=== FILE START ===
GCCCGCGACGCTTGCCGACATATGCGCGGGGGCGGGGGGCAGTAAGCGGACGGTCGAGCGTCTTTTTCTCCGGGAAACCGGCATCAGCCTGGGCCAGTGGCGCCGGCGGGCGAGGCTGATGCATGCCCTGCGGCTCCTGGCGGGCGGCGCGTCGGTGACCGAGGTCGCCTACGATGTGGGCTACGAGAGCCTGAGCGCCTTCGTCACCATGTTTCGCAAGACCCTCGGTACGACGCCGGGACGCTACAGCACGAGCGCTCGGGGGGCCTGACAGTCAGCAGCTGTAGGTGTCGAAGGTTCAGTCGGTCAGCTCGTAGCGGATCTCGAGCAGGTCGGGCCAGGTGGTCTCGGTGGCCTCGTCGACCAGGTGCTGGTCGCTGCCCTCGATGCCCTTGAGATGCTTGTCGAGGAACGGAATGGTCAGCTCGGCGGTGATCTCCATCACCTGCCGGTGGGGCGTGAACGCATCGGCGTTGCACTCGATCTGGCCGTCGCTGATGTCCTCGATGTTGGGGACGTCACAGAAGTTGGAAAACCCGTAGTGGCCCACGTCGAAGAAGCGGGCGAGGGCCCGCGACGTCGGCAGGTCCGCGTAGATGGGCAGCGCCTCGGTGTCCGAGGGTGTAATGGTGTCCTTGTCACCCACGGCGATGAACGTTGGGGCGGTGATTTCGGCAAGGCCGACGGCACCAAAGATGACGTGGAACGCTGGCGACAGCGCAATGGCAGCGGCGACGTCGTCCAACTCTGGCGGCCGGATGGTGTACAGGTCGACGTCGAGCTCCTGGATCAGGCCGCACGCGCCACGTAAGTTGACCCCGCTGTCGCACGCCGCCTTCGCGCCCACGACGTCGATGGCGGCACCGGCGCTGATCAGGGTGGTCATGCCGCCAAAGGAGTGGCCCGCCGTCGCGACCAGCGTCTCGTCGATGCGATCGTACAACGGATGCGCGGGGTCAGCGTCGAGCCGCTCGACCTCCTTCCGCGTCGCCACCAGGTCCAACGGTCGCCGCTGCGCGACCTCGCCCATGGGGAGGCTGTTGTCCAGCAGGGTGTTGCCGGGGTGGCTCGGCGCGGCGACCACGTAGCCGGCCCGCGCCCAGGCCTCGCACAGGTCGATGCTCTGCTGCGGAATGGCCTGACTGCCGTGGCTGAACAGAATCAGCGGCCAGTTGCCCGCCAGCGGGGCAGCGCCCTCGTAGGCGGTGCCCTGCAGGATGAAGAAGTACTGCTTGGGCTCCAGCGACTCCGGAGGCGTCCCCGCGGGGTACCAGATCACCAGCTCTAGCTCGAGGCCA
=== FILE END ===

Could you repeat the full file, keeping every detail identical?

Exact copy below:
GCCCGCGACGCTTGCCGACATATGCGCGGGGGCGGGGGGCAGTAAGCGGACGGTCGAGCGTCTTTTTCTCCGGGAAACCGGCATCAGCCTGGGCCAGTGGCGCCGGCGGGCGAGGCTGATGCATGCCCTGCGGCTCCTGGCGGGCGGCGCGTCGGTGACCGAGGTCGCCTACGATGTGGGCTACGAGAGCCTGAGCGCCTTCGTCACCATGTTTCGCAAGACCCTCGGTACGACGCCGGGACGCTACAGCACGAGCGCTCGGGGGGCCTGACAGTCAGCAGCTGTAGGTGTCGAAGGTTCAGTCGGTCAGCTCGTAGCGGATCTCGAGCAGGTCGGGCCAGGTGGTCTCGGTGGCCTCGTCGACCAGGTGCTGGTCGCTGCCCTCGATGCCCTTGAGATGCTTGTCGAGGAACGGAATGGTCAGCTCGGCGGTGATCTCCATCACCTGCCGGTGGGGCGTGAACGCATCGGCGTTGCACTCGATCTGGCCGTCGCTGATGTCCTCGATGTTGGGGACGTCACAGAAGTTGGAAAACCCGTAGTGGCCCACGTCGAAGAAGCGGGCGAGGGCCCGCGACGTCGGCAGGTCCGCGTAGATGGGCAGCGCCTCGGTGTCCGAGGGTGTAATGGTGTCCTTGTCACCCACGGCGATGAACGTTGGGGCGGTGATTTCGGCAAGGCCGACGGCACCAAAGATGACGTGGAACGCTGGCGACAGCGCAATGGCAGCGGCGACGTCGTCCAACTCTGGCGGCCGGATGGTGTACAGGTCGACGTCGAGCTCCTGGATCAGGCCGCACGCGCCACGTAAGTTGACCCCGCTGTCGCACGCCGCCTTCGCGCCCACGACGTCGATGGCGGCACCGGCGCTGATCAGGGTGGTCATGCCGCCAAAGGAGTGGCCCGCCGTCGCGACCAGCGTCTCGTCGATGCGATCGTACAACGGATGCGCGGGGTCAGCGTCGAGCCGCTCGACCTCCTTCCGCGTCGCCACCAGGTCCAACGGTCGCCGCTGCGCGACCTCGCCCATGGGGAGGCTGTTGTCCAGCAGGGTGTTGCCGGGGTGGCTCGGCGCGGCGACCACGTAGCCGGCCCGCGCCCAGGCCTCGCACAGGTCGATGCTCTGCTGCGGAATGGCCTGACTGCCGTGGCTGAACAGAATCAGCGGCCAGTTGCCCGCCAGCGGGGCAGCGCCCTCGTAGGCGGTGCCCTGCAGGATGAAGAAGTACTGCTTGGGCTCCAGCGACTCCGGAGGCGTCCCCGCGGGGTACCAGATCACCAGCTCTAGCTCGAGGCCA